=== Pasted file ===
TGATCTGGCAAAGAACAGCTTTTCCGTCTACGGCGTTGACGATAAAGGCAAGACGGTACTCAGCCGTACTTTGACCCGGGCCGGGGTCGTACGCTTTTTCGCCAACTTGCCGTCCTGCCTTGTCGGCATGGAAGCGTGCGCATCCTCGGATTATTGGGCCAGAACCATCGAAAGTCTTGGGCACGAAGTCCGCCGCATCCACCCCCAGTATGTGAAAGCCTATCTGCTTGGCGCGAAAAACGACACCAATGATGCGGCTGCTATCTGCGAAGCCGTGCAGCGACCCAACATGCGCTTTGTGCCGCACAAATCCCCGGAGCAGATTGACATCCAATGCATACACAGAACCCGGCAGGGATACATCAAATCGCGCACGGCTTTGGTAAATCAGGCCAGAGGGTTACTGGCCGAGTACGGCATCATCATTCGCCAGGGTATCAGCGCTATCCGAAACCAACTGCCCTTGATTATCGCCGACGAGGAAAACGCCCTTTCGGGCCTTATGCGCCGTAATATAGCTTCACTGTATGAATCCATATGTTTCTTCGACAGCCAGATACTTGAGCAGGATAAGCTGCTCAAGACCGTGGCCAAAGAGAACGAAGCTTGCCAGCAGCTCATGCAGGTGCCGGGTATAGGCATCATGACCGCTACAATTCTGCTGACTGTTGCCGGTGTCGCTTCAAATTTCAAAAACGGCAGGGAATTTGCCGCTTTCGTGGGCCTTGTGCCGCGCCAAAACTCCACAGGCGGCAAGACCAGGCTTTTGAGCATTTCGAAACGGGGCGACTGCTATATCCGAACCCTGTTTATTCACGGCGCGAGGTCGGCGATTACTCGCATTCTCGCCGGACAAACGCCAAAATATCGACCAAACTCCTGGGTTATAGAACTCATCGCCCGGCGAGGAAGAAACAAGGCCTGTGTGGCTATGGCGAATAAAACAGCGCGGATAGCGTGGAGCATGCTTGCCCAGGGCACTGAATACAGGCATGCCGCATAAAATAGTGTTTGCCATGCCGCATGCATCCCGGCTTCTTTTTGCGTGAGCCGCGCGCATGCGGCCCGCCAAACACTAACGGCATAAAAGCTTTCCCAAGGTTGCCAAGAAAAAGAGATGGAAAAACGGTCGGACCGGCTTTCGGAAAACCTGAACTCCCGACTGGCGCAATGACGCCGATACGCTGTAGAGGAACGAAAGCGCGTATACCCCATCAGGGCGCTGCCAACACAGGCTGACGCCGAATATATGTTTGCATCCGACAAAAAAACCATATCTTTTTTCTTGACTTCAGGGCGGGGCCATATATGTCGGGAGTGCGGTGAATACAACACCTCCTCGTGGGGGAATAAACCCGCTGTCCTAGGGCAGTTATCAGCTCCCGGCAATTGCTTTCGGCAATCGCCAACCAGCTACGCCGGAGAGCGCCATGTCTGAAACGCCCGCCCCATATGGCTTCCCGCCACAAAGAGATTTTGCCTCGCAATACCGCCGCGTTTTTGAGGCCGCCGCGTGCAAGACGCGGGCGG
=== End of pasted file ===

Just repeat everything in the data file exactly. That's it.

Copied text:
TGATCTGGCAAAGAACAGCTTTTCCGTCTACGGCGTTGACGATAAAGGCAAGACGGTACTCAGCCGTACTTTGACCCGGGCCGGGGTCGTACGCTTTTTCGCCAACTTGCCGTCCTGCCTTGTCGGCATGGAAGCGTGCGCATCCTCGGATTATTGGGCCAGAACCATCGAAAGTCTTGGGCACGAAGTCCGCCGCATCCACCCCCAGTATGTGAAAGCCTATCTGCTTGGCGCGAAAAACGACACCAATGATGCGGCTGCTATCTGCGAAGCCGTGCAGCGACCCAACATGCGCTTTGTGCCGCACAAATCCCCGGAGCAGATTGACATCCAATGCATACACAGAACCCGGCAGGGATACATCAAATCGCGCACGGCTTTGGTAAATCAGGCCAGAGGGTTACTGGCCGAGTACGGCATCATCATTCGCCAGGGTATCAGCGCTATCCGAAACCAACTGCCCTTGATTATCGCCGACGAGGAAAACGCCCTTTCGGGCCTTATGCGCCGTAATATAGCTTCACTGTATGAATCCATATGTTTCTTCGACAGCCAGATACTTGAGCAGGATAAGCTGCTCAAGACCGTGGCCAAAGAGAACGAAGCTTGCCAGCAGCTCATGCAGGTGCCGGGTATAGGCATCATGACCGCTACAATTCTGCTGACTGTTGCCGGTGTCGCTTCAAATTTCAAAAACGGCAGGGAATTTGCCGCTTTCGTGGGCCTTGTGCCGCGCCAAAACTCCACAGGCGGCAAGACCAGGCTTTTGAGCATTTCGAAACGGGGCGACTGCTATATCCGAACCCTGTTTATTCACGGCGCGAGGTCGGCGATTACTCGCATTCTCGCCGGACAAACGCCAAAATATCGACCAAACTCCTGGGTTATAGAACTCATCGCCCGGCGAGGAAGAAACAAGGCCTGTGTGGCTATGGCGAATAAAACAGCGCGGATAGCGTGGAGCATGCTTGCCCAGGGCACTGAATACAGGCATGCCGCATAAAATAGTGTTTGCCATGCCGCATGCATCCCGGCTTCTTTTTGCGTGAGCCGCGCGCATGCGGCCCGCCAAACACTAACGGCATAAAAGCTTTCCCAAGGTTGCCAAGAAAAAGAGATGGAAAAACGGTCGGACCGGCTTTCGGAAAACCTGAACTCCCGACTGGCGCAATGACGCCGATACGCTGTAGAGGAACGAAAGCGCGTATACCCCATCAGGGCGCTGCCAACACAGGCTGACGCCGAATATATGTTTGCATCCGACAAAAAAACCATATCTTTTTTCTTGACTTCAGGGCGGGGCCATATATGTCGGGAGTGCGGTGAATACAACACCTCCTCGTGGGGGAATAAACCCGCTGTCCTAGGGCAGTTATCAGCTCCCGGCAATTGCTTTCGGCAATCGCCAACCAGCTACGCCGGAGAGCGCCATGTCTGAAACGCCCGCCCCATATGGCTTCCCGCCACAAAGAGATTTTGCCTCGCAATACCGCCGCGTTTTTGAGGCCGCCGCGTGCAAGACGCGGGCGG